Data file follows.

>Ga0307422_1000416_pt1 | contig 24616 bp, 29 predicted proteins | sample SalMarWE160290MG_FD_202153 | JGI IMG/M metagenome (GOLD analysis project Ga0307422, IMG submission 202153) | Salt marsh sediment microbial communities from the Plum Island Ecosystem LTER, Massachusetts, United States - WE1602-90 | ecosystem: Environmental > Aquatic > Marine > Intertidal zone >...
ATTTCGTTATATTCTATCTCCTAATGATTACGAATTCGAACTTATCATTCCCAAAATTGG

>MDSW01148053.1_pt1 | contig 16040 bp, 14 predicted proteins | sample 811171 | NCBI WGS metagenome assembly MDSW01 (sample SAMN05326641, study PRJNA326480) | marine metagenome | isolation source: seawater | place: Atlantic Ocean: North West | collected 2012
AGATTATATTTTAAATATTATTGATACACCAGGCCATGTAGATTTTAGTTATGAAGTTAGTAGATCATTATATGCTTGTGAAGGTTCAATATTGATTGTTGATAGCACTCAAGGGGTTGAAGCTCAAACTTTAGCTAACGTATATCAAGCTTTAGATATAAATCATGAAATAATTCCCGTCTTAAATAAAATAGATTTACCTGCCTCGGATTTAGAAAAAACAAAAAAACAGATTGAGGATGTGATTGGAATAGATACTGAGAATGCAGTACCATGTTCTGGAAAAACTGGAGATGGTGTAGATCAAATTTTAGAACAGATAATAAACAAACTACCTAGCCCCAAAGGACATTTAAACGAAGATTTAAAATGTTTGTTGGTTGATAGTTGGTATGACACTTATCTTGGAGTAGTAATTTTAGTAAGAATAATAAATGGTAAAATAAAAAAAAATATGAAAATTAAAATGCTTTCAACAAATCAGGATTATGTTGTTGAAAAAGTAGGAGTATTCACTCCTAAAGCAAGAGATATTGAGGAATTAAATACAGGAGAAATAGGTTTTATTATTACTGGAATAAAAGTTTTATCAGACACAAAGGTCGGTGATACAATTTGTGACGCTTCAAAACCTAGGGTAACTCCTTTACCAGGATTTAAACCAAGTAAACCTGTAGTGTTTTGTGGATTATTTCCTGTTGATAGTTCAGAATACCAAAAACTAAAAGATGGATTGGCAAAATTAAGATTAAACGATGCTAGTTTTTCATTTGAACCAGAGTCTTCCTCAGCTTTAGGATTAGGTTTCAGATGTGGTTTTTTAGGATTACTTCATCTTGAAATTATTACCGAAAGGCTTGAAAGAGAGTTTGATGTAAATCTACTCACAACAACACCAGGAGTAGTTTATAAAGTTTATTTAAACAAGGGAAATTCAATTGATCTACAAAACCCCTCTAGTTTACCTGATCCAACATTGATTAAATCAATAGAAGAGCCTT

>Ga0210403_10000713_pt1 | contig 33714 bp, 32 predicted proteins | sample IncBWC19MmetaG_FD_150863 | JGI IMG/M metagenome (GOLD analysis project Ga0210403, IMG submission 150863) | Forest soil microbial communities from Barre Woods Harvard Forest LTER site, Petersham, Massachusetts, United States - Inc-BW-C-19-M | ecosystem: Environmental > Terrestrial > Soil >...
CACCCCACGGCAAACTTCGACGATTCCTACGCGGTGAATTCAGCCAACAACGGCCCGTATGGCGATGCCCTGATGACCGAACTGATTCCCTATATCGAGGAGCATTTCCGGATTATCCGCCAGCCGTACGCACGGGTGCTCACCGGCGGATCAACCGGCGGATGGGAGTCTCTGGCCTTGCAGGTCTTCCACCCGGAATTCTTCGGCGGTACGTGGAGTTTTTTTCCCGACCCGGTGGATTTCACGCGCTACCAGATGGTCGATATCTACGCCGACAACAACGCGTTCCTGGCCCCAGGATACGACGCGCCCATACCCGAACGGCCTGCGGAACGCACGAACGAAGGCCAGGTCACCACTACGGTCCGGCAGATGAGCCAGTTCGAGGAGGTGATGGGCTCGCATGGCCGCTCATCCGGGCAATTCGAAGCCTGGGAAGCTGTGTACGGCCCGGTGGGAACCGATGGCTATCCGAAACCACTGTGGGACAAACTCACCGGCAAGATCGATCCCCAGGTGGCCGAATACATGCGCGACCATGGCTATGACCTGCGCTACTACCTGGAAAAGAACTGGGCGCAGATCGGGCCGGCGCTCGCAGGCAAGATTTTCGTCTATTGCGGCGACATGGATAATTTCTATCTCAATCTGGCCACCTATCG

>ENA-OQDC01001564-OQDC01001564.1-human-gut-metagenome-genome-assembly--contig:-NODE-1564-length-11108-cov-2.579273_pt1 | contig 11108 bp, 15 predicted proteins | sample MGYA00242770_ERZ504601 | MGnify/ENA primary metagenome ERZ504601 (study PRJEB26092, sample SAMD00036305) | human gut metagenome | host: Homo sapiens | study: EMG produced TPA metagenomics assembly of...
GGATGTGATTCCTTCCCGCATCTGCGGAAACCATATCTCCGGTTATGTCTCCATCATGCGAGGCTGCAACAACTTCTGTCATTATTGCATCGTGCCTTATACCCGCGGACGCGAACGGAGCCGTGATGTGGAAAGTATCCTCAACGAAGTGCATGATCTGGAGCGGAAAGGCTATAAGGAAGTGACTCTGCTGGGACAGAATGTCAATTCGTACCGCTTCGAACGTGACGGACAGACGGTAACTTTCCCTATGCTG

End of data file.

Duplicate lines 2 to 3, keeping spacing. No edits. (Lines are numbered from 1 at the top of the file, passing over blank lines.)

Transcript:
ATTTCGTTATATTCTATCTCCTAATGATTACGAATTCGAACTTATCATTCCCAAAATTGG

>MDSW01148053.1_pt1 | contig 16040 bp, 14 predicted proteins | sample 811171 | NCBI WGS metagenome assembly MDSW01 (sample SAMN05326641, study PRJNA326480) | marine metagenome | isolation source: seawater | place: Atlantic Ocean: North West | collected 2012